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problems with caramelized onions

i always end up with a bunch of crappy dried up pieces and some pieces that aren't very brown. i start with about a tablespoon of olive oil and a head of a large onion. heat the oil up medium then once i put the onions in turn it down to low.

is it the way i'm cutting them? too thin? not even enough?

not enough oil?

any suggestions?

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  1. A Table spoon of oil does sound skimpy.
    Are you slicing them in fairly even sized slices?
    Stirring often?
    I always start with very high heat until they lose most of their water and then tone the heat down a bit but not to low.

    7 Replies
    1. re: chefj

      yes, very even slices. stirring occasionally as suggested in the recipe.

      heres a picture of the mess.

       
      1. re: trolley

        They do look a bit dry.
        The pan your using looks to be very thin which makes for very uneven heating and such a generously sized pan is not really called for in this application. You want the onions to steam and simmer a bit before they start browning.

        1. re: trolley

          When they reach this point, dry & leaning towards burnt, add some water and deglaze, stir gently and then add some fat (oil, butter, lard) lower the heat, & continue until deep amber.

          1. re: trolley

            I'll be honest.... your slices don't look even to me based on your picture. You even have chunks of onion where you didn't separate the layers.

            I slice mine in half from pole to pole, then slice around the equator making sure that each strand is separated before going into the pan. I don't use much fat at all... just a bit of olive oil, but I cook, stirring frequently, it in a heavy pan, COVERED over low heat for about 45 minutes and they come out great every single time - a perfect mahogany, but no black bits and no white. About half way through, I salt and add a bit of sugar. I never have a problem with them sticking or burning. It doesn't matter if you slice them thinner or thicker... that just changes the cook time. But they all have to be the same and they all need to be separated.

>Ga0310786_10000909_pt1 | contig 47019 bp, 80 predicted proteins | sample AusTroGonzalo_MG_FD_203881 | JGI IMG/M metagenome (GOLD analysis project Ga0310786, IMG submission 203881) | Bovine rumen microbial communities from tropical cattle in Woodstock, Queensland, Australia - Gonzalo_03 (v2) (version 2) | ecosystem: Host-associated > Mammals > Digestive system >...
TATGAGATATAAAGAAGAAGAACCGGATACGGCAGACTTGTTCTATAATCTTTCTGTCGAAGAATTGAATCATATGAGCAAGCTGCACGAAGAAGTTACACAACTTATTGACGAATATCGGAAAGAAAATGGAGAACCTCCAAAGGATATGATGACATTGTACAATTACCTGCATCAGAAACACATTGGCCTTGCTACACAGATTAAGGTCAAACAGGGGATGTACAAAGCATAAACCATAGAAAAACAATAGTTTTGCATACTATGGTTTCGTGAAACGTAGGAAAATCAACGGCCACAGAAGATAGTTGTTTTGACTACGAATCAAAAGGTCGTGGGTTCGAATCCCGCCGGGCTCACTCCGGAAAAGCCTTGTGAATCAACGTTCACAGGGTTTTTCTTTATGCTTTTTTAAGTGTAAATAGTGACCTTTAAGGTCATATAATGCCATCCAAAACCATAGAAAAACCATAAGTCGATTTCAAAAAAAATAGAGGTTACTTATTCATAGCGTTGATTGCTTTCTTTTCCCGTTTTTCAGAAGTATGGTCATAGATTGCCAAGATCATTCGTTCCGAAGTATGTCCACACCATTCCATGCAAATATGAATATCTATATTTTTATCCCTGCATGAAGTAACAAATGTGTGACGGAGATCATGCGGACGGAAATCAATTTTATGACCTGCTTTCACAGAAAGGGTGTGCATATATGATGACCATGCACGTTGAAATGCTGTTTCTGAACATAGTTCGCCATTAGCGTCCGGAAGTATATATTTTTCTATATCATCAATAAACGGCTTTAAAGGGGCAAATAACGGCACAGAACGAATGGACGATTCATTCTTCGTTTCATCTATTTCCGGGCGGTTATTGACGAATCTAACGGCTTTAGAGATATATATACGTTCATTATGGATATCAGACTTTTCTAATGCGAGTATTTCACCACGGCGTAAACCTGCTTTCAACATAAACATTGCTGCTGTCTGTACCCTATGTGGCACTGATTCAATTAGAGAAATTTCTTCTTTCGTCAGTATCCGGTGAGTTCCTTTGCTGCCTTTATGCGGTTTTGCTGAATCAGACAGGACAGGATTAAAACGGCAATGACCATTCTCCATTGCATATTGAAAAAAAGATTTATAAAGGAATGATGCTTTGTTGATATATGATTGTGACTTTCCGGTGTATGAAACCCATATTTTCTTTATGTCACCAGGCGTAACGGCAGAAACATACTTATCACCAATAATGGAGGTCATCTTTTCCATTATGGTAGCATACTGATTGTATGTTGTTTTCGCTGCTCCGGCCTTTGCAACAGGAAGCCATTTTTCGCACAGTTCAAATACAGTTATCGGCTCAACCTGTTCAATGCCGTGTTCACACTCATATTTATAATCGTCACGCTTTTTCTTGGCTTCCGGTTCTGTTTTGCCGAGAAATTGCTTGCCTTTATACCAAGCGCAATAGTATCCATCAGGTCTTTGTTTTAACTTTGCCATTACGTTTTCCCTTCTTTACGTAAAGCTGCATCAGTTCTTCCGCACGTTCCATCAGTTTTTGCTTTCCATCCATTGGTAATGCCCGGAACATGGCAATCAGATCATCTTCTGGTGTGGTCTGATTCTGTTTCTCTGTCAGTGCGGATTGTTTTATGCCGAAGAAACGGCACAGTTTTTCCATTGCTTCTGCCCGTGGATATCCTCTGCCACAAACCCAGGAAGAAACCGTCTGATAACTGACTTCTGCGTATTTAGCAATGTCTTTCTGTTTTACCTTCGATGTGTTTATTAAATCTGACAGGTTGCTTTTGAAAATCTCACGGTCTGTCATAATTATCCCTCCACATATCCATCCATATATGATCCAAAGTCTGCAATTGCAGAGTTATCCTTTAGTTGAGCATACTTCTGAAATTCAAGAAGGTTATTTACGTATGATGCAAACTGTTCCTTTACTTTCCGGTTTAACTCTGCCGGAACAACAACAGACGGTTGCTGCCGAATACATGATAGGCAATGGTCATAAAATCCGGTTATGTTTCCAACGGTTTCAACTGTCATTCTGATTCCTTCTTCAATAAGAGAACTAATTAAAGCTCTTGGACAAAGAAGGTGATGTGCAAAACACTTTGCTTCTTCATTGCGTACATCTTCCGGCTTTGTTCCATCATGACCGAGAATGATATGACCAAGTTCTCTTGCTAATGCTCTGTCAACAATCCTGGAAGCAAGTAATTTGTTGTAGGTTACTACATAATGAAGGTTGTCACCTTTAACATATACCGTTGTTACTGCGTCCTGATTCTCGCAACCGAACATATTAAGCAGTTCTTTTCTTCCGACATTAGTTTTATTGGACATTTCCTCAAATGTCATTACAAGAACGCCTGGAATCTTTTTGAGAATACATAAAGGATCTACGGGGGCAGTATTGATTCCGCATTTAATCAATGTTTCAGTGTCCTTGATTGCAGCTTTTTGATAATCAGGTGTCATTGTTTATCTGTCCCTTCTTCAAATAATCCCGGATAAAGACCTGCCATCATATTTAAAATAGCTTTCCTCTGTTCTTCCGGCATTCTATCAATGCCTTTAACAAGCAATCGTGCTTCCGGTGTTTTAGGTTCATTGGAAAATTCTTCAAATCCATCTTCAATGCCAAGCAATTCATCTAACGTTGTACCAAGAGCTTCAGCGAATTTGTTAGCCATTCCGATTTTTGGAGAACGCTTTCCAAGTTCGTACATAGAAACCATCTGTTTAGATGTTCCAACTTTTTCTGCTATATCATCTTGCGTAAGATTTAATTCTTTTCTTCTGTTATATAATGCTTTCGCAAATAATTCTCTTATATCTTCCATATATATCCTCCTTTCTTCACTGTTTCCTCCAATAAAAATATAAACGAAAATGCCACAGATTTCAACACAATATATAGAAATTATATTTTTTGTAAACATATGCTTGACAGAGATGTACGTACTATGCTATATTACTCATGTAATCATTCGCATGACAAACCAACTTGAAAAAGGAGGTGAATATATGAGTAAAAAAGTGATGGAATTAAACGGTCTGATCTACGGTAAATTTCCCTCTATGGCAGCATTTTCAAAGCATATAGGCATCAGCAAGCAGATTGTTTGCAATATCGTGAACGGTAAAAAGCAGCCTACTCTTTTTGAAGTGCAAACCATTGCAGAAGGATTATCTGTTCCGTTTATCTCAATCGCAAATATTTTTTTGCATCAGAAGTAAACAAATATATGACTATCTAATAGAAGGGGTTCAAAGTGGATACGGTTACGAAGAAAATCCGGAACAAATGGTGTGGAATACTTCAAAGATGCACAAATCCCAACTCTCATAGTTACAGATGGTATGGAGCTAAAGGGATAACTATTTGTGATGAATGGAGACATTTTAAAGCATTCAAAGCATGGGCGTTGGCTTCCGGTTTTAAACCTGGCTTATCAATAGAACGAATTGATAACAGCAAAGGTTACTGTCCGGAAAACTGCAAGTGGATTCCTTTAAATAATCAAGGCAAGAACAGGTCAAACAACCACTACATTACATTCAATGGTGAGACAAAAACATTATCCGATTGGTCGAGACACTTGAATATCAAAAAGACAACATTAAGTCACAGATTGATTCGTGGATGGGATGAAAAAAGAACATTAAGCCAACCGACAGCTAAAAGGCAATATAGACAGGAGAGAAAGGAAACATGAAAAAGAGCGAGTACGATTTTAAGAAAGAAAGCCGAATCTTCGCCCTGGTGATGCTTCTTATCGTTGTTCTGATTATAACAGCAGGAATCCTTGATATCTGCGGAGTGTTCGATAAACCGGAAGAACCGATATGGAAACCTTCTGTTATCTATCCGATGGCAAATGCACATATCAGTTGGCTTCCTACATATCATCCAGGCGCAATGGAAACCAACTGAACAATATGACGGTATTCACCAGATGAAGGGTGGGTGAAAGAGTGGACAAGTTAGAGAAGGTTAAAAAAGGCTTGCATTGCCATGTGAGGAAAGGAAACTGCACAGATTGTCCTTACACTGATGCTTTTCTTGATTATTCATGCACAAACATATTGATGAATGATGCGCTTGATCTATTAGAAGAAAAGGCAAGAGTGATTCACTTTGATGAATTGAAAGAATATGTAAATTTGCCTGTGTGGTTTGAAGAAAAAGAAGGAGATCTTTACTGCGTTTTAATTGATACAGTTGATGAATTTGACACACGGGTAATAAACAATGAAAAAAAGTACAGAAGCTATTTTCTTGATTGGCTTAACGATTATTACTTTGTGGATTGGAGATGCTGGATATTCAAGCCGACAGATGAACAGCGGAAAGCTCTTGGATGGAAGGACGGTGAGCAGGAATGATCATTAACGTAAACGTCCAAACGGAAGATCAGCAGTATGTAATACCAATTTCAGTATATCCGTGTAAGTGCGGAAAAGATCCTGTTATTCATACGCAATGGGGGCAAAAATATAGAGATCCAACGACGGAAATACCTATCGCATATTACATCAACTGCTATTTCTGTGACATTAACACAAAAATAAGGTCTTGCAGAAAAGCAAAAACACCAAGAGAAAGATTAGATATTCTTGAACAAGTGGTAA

1. re: gardencook

              if you cook them covered, they are steaming.

              1. re: hotoynoodle

                Yes, initially they are steaming. If you then take the cover off the liquid slowly evaporates leaving evenly cooked onion and fat. The onions then cook further and brown evenly. This method always seems to produce the most even, sweet and dark onions.

                Edit: didn't see this was not in response to my post. The info is still valid though.

                1. re: hotoynoodle

                  Yes, they do steam for quite a while, but they cook and get color on them too. You don't want them to dry out too soon. Still, at the end, when you evaporate all of the liquid they caramelize up *perfectly* with no burning and you achieve an even mahogany color. The problem occurs when they get color before they're all cooked. Plus, with this method, you do not have to be there at the stove for the whole process, just stir occasionally until the very end, when you take the lid off and are getting the final color on them. I've been doing it this way for decades now and they always come out just right.

          2. I also start with higher heat and then once they give up some water turn the heat down.

            I also use a little more oil than you do and add some butter and salt to help break down the cells.

            That also seems like a small amount of onions for that size pan (for caramelizing). You may be getting hot spots that are contributing to your uneven result (just a thought). From the pic they don't look horrible (not everything translates in pics) and I'd say only 1/2 way to really caramelized . . . .

            I'll be curious what other suggest.

            1. My method is to start with 1 tablespoon butter and half T of olive oil for one larger onion. I slice the onion into uniform 1/8" slices. Once the fats are up to heat I add the onion and a very small pinch of salt, stir and then cover. I'll cook covered for about 10 minutes stirring once or twice. I'll then take cover off and cook uncovered until browned. I normally crank up the heat at the end and stir constantly. This normally turns out sweet browned or carmelized onions, depending on how dark you take them.

              1. Another vote for not enough fat. I do a mix of butter and olive I start the onions on medium heat and then go to low after about 5 minutes. After 20 I add some white wine.

                1. I vote for too small a pan. I am often quite stingy with the oil, but have a very overcrowded pan to start.

                  1 Reply
                  1. re: CanadaGirl

                    any time you cook veggies in an overcrowded pan they will be steaming. many on here seem to be confused about cooking onions for this. they shouldn't be steaming. you cannot be fat-phobic and should start with a generous amount of oil in the pan. bigger pieces, like rings or slices work better than a dice. high heat til they start to break down and then at a very low heat to finish. you can add butter in bits along the way at the low heat. they can take an hour to do properly. do not add other liquid til they are finished.